It’s not quite as simple as dumping in your food waste to get your compost going, but it’s close. The right combination of “brown materials” and “green materials” is found in a healthy compost pile. These words might be perplexing since the color of the products isn’t exactly the point. Fresh vs. dry, or nitrogen-rich vs. carbon-rich, is more important than green vs. brown.
Food leftovers, fresh yard clippings, soil (which is called “green” despite its hue), and other nitrogen-rich materials make up the majority of green matter. Brown matter is defined as anything that has been dried and stripped of its nutrients, such as sticks, dry leaves and yard clippings, paper materials, and even ashes.
The green and brown components balance each other out, resulting in a pile that breaks down quickly into nutritious soil. It takes a long time for a pile of brown materials — dried yard clippings, wood, paper, etc. — to decompose. It merely sits there without the organic stuff. A collection of purely green organic stuff, on the other hand, may quickly devolve into a stinky, slimy, and useless mush. To reach to that sweet spot of breaking down into useful soil in 2-6 weeks, the greens need the balance of the dry material. (It’s worth noting that green stuff, particularly yard trash, dries up and ultimately degrades into brown material before degrading further.)
To begin, use 2 or 3 parts brown waste to 1 part green material in your compost container.
At the bottom of my bin, I added approximately 6 inches of dried leaves and small twigs.
Then I added a tiny mound of kitchen waste (including corn cobs, which are technically “brown” stuff) and a few inches of nitrogen-rich soil.
You may purchase compost “starter” that contains beneficial bacteria to help your pile get started.
What You Can Put in Your Compost Pile and What You Can’t
It’s mostly a question of what’s organic, biodegradable, and natural that you can dump into your composting bin; garbage that easily breaks down and that you wouldn’t mind turning into soil to produce food that you’d feel good about eating.
Use an enclosed, odor-dampening jar that you can carry out to the pile once or twice a day or two instead of an open mound of waste on your kitchen counter.
What to Include
- scraps of vegetables (hard peels and skins take longer to disintegrate)
- cores and crumbs of fruit (ditto)
- items made from grains
- grinds of coffee
- shells of eggs
- Tea bags/leaves (staples, however, will not break down)
- napkins; paper towels; cut/shredded black and white newspaper; cut-up, non-waxed brown cardboard)
- weeds were cut/pulled
- trimmings from the garden
- cuttings of grass
- twigs/sticks of various sizes
- wood chips and sawdust
- ash (unless if it’s natural ash from charcoal)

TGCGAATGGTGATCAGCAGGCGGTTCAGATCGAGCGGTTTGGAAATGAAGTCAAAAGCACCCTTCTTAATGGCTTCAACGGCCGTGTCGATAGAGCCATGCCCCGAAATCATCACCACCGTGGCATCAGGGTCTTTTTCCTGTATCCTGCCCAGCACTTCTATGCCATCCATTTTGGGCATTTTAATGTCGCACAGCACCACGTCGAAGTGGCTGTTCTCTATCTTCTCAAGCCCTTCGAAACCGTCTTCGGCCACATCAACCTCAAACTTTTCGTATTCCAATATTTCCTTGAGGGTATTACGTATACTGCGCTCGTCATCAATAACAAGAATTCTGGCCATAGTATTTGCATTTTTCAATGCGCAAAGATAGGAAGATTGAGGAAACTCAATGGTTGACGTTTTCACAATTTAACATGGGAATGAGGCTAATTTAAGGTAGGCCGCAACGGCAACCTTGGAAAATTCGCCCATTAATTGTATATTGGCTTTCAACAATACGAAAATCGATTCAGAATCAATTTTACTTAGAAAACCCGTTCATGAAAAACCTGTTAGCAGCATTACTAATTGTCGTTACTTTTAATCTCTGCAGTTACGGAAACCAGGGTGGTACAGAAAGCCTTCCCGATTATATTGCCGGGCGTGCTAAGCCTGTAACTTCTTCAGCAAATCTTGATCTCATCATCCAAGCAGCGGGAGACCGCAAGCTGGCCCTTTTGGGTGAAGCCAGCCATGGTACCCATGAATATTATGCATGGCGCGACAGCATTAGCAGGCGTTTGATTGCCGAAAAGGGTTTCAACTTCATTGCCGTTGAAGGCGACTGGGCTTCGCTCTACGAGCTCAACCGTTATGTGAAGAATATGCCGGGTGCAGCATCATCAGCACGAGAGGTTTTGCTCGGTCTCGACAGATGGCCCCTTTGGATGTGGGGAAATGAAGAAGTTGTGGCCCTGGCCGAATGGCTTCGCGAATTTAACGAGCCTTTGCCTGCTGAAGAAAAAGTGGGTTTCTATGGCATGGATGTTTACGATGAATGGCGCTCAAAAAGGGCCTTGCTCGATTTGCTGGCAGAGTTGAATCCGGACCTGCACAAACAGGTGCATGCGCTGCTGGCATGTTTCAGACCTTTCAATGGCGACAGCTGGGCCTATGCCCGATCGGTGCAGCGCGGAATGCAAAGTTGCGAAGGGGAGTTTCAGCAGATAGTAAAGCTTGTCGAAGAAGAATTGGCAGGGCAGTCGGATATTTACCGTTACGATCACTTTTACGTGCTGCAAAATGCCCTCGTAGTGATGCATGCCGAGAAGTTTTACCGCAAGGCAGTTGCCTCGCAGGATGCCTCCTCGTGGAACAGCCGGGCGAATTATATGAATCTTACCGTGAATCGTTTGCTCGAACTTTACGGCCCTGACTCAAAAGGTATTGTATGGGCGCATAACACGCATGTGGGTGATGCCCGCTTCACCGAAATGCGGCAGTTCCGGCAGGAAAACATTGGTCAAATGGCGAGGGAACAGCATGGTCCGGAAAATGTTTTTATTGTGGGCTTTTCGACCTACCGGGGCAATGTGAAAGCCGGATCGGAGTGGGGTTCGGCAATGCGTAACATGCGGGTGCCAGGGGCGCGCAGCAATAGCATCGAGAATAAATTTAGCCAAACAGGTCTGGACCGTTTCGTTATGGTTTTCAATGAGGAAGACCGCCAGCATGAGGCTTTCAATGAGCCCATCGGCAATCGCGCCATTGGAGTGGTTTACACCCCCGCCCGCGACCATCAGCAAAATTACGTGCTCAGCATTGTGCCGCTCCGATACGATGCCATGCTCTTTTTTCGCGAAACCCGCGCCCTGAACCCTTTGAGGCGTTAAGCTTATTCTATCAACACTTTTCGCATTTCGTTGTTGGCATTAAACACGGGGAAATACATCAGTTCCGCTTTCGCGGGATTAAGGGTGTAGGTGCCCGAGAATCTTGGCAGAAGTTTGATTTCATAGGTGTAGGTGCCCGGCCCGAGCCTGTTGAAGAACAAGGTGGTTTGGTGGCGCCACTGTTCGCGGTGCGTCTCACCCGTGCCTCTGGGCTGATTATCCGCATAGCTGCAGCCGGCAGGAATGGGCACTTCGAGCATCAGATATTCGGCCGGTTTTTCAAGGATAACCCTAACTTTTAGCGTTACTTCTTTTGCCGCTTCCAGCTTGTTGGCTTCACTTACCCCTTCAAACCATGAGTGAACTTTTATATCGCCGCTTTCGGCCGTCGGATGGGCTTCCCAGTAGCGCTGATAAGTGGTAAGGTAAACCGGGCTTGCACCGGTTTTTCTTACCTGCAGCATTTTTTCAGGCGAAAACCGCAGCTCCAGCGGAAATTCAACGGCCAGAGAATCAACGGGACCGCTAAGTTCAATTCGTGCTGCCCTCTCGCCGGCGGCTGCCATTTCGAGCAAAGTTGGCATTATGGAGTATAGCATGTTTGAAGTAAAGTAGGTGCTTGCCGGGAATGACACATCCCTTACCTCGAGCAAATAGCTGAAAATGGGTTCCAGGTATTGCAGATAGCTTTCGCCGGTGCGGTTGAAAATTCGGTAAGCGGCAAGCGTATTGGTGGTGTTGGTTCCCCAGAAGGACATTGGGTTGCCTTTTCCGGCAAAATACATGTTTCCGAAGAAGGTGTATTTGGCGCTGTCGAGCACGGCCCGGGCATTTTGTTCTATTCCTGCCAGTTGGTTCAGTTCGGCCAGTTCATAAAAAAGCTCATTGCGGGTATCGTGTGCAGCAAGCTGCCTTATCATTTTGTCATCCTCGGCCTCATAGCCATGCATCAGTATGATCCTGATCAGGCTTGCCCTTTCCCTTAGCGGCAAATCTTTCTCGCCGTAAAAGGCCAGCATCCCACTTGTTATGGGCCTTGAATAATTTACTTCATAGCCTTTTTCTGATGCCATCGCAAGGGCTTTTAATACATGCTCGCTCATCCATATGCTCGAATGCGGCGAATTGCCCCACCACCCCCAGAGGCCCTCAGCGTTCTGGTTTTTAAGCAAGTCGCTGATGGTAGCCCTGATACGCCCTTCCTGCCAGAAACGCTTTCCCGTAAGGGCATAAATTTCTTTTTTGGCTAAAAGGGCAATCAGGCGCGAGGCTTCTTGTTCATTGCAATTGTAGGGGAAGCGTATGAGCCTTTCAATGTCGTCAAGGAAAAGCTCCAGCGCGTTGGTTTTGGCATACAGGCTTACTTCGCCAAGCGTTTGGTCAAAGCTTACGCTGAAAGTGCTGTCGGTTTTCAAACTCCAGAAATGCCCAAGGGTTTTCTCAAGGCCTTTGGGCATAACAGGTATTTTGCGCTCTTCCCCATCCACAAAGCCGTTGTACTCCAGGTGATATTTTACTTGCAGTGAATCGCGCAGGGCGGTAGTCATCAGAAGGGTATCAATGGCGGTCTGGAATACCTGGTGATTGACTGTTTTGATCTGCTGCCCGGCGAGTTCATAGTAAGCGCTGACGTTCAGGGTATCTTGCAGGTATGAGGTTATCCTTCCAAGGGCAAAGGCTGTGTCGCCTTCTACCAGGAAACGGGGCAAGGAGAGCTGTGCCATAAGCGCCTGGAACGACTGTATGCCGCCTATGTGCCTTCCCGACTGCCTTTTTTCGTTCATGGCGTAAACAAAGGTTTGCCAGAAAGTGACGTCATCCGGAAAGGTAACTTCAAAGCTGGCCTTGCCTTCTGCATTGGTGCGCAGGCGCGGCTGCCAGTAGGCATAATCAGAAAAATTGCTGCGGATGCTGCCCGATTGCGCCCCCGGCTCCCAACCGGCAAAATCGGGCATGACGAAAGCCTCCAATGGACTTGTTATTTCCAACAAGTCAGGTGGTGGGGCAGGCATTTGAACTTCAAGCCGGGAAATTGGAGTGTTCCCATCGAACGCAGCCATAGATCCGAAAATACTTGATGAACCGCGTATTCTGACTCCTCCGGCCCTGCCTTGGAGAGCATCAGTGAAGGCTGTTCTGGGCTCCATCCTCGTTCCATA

Kitchen leftovers make up a large portion of our compost pile. We go through a lot of produce (resulting in a lot of scraps) and have small children who don’t always complete their meals.
Weeds, grass, leaves, branches, and other items from around the yard make up the other significant category of what we contribute. Because there isn’t enough space in the compost, not all of our landscaping clippings wind up there. How much of the material you may chuck in depends on the size of your personal pile.
What Not to Include
- Meat, fish, and bones (fine in certain situations, but they may rapidly become rancid and attract huge creatures you don’t want roaming about your yard)
- dairy products — milk, cream, cheese, etc. (the concern here is that these animal products will attract larger vermin — you can compost dairy, but it shouldn’t be a large percentage of your pile, and it should be mixed in with brown material each time to help mitigate odor; with a small-ish starter pile, it might be better to just avoid this category of kitchen waste)
- feces/litter from pets
- garden/grass clippings that have been treated with chemicals
- paper/cardboard with a glossy or waxed finish
- Plastic, metal, and glass are examples of non-biodegradable materials.
Taking Care of Your Compost Pile
There are a few things to do and keep an eye on with your compost pile to make sure it’s doing its job — particularly if you want useful soil/fertilizer from it. The following are the two most important tasks for keeping the pile going:
Turning. It’s simple for your compost container to become into a lasagna of various materials layered on top of each other – leaves, kitchen scraps, lawn clippings, more food scraps, and so on. To degrade effectively, all of that things has to operate together. That’s why you’ll want to give your compost a good stir, or “turn,” every a week or so (err on the side of more than less). Any forked garden tool will do; the important thing to remember is that you want to aerate and mix the materials rather than crush them.
Wetting. Many compost mounds, as amusing as it may seem at first, need watering! Those microorganisms require water to live and accomplish their jobs, and depending on your climate (we’re on the boundary of semi-arid and desert in the Denver region) and what’s going into the bin, you may need to modify the moisture level by changing the material ratios and/or adding water directly.
When you flip the pile, if it seems crispy and dry, add a small bucket of water (12-1 gallon) and some additional green materials. Add additional brown stuff if it’s too wet (the pile is growing slimy and unpleasant), and if your bin is receiving too much rain, consider putting it under cover.
You don’t need to worry about precise proportions here; instead, focus on what you see and smell. Adjust the settings and wait a few days to see what occurs. You want your compost to have the consistency of wet, fertile soil in the end.
It may seem picky in my description, but it isn’t. With my initial material and frequent additions of food wastes and weeds/leaves/grass clippings, our home compost pile fared just well. I’ve only watered it once in a few weeks, but as summer progresses and the rain stops pouring, it’ll definitely need it more.
That’s all there is to it! You may contribute to both your personal garden and the environment by doing little care. Now is the time to go out there and start composting!
The “composting methods” is a process that will help to dispose of garden waste and other organic materials. The composting process can be done in a number of ways, but it typically involves mixing the materials with water and letting them decompose for several weeks or months.